Talking about my (nuclear) generation
I was not born a geek, but by the time I was a 10-year-old buying books at the Museum of Science and Industry in Chicago, my path was set. Some considered this as an unfortunate background, so I had to learn the hard way how to handle myself in debates and how to answer aggressive questions. Below, I share what I have learned in defending my position, in the hope that it will help others.
Get asked a question, give a long repetitive answer
I am a scientist, which means that if you ask me a technical question, I try to give an accurate and concise answer. When I do this in debate, the opposition usually runs right over me. Anti-nuclear activists are very willing to fill airtime with their own voices. They are often paid professionals, trained in debate. Sometimes a strong moderator can help keep things fair, but not always.
I once watched a videotape of myself debating, and I was astounded at how little speaking time I had. (For what it is worth, this problem is not just mine. When NRC Chairman Jaczko came to Brattleboro, many people noted that he spoke for less than two minutes at a time before getting interrupted.)
Advice: When you get the floor, hold it. Say everything at least two different ways. Do your best to prevent people from interrupting by pointing out that they ARE interrupting.
You deserve equal time, but you won't be given equal time. You will have to take it assertively.
Learn to get your message across with blocks and bridges
Your opponents will rarely answer the question they were asked. Instead, they block the question, and bridge themselves back to whatever point they were planning to make anyway. In a recent debate in Vermont, State Senator Dick McCormack was a master at this. His main point was "a deal is a deal, and the Vermont Yankee deal [to close the plant down] was for 40 years."
Almost everything led him back to his point. If you talked about economic impact of Vermont Yankee closing, he was quick to say that "Everybody knew the deal, so why are people surprised at the job loss?" No discussion of economic consequences for him: everything leads back to "a deal is a deal."
You can't make the opponents answer the questions, but you can block and bridge yourself as necessary.
(I know that it goes against the grain). You should learn to do this, and keep this method in your arsenal of responses. It's about getting your message verbalized and out there, not about convincing your opponents of anything by logical argument simply because they really won't be listening. They will hear your words, but not digest them.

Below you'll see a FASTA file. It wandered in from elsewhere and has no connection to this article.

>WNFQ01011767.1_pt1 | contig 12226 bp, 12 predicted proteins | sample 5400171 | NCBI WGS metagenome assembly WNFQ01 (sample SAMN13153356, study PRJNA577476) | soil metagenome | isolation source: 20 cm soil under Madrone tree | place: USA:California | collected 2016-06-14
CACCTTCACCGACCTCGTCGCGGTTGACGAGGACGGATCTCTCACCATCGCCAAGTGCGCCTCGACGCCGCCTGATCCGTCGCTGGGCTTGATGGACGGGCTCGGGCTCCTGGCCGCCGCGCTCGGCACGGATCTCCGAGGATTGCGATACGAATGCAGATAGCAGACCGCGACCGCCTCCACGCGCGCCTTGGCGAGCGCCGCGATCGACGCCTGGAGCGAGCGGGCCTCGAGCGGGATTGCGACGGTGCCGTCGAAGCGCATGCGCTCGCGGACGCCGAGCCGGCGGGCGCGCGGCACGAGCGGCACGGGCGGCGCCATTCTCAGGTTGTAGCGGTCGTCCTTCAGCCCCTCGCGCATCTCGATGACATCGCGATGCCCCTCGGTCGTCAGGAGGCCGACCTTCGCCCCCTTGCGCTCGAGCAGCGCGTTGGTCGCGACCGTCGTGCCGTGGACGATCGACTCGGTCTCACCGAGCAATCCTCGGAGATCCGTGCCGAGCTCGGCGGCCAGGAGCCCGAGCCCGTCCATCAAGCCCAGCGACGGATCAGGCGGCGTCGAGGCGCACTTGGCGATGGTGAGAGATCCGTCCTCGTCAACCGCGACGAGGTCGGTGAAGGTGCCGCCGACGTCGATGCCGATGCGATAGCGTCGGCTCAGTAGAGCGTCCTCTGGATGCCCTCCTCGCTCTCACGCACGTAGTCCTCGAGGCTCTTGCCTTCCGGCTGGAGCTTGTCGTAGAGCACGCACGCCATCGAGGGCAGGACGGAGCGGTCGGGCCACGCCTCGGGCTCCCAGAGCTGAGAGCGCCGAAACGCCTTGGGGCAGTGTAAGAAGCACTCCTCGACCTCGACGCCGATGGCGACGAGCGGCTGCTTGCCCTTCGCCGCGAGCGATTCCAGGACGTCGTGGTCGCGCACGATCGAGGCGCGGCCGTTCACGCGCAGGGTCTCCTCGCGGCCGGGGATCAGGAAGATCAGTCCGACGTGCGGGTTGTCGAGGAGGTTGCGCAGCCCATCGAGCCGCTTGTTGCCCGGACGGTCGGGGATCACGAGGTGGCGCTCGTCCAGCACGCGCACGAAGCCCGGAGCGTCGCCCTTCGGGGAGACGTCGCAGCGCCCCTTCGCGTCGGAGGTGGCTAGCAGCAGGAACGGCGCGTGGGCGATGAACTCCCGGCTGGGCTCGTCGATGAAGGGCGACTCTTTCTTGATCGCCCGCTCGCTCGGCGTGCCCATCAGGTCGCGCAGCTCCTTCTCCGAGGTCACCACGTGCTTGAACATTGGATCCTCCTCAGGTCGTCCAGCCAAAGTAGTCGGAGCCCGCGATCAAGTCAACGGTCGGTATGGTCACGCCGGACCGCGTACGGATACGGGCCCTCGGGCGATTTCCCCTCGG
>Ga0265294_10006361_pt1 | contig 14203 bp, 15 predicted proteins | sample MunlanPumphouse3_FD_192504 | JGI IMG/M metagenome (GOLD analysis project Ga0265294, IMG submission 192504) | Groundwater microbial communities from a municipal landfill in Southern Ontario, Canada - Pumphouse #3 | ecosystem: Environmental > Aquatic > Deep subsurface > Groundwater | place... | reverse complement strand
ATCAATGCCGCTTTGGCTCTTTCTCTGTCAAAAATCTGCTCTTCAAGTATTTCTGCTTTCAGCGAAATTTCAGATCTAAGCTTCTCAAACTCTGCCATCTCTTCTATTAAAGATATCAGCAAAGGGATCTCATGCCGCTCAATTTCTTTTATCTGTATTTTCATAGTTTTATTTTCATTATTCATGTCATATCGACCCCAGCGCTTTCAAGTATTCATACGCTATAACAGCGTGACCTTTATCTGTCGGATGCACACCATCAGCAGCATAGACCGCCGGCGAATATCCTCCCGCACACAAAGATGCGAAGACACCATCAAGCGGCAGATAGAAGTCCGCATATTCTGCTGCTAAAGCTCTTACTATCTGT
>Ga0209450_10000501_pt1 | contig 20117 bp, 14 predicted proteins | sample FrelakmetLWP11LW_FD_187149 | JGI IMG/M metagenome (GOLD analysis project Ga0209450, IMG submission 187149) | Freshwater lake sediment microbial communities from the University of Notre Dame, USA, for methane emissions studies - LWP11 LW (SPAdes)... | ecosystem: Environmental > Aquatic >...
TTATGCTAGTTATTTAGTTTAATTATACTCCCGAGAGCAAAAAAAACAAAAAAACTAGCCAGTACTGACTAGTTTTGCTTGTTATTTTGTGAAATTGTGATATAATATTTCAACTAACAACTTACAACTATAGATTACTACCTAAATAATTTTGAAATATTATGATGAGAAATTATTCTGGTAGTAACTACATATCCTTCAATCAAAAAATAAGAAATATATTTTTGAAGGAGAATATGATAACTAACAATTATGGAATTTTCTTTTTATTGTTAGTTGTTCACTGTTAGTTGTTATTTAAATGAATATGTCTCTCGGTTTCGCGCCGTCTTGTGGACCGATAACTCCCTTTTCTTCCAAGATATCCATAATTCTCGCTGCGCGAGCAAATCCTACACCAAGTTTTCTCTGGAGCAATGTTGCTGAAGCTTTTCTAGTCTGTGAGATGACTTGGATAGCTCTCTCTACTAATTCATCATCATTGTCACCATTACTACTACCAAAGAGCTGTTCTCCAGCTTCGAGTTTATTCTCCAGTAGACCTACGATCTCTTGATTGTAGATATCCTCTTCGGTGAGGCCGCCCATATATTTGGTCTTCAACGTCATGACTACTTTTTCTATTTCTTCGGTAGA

The audience may be convinced by your steady, repeated message. The opponents won't be convinced by anything you can say.
Be ready for the shotgun questions
There is one situation in which you must block and bridge. If someone asks a reasonable question, you may well choose to answer that questions. When someone approaches with a loaded shotgun, you must block and bridge.
For example, on a radio talk show, some people called with single questions. The question might not have been exactly flattering: "Doesn't that cooling tower collapse prove Vermont Yankee is falling apart?" I usually answer single questions directly, however.
Other questioners loaded up their shotguns and asked multiple questions. They want to know about tritium, the fuel pool, the cooling towers, the Price Anderson act, etc. I have counted up to eight questions in a string. If you try to answer all of them, you will take up the rest of the show with their laundry list of concerns. Or, if you answer the first three, for example, you may be accused of ducking the later questions. So, what to do?
Don't even begin to respond to a shotgun question. When you meet a shotgun, block and bridge.
"Thank you for your questions. It is clear that you are concerned with nuclear safety, and I am happy to tell you that nuclear is the safest form of energy production..." etc.
A shotgun question is an opportunity to get your own point across.
My final advice: Forgive yourself
My last advice is to forgive yourself. You go out there, and you do better than you think you do. Yes, you should have blocked that one...you will do it next time. Yes, the opponent interrupted and said something outrageous and you couldn't stop him. Yes, it wasn't perfect.
Face it. You are usually up against paid professional activists who have training in debate. You are up there as a geek, and you are saying what needs to be said and saying it to the best of your ability.
By being in the public forum and telling the truth, you are doing a service for the future of the world. Forgive yourself for not doing it perfectly.
Meredith Angwin is the founder of Carnot Communications, which helps firms to communicate technical matters. She specialized in mineral chemistry as a graduate student at the University of Chicago. Later, she became a project manager in the geothermal group at the Electric Power Research Institute (EPRI). Then she moved to nuclear energy, becoming a project manager in the EPRI nuclear division. She is an inventor on several patents. Angwin serves as a commissioner in the Hartford Energy Commission, Hartford, Vt.
Angwin is a long-time member of the American Nuclear Society and coordinator of the Energy Education Project. She is a frequent contributor to the ANS Nuclear Cafe.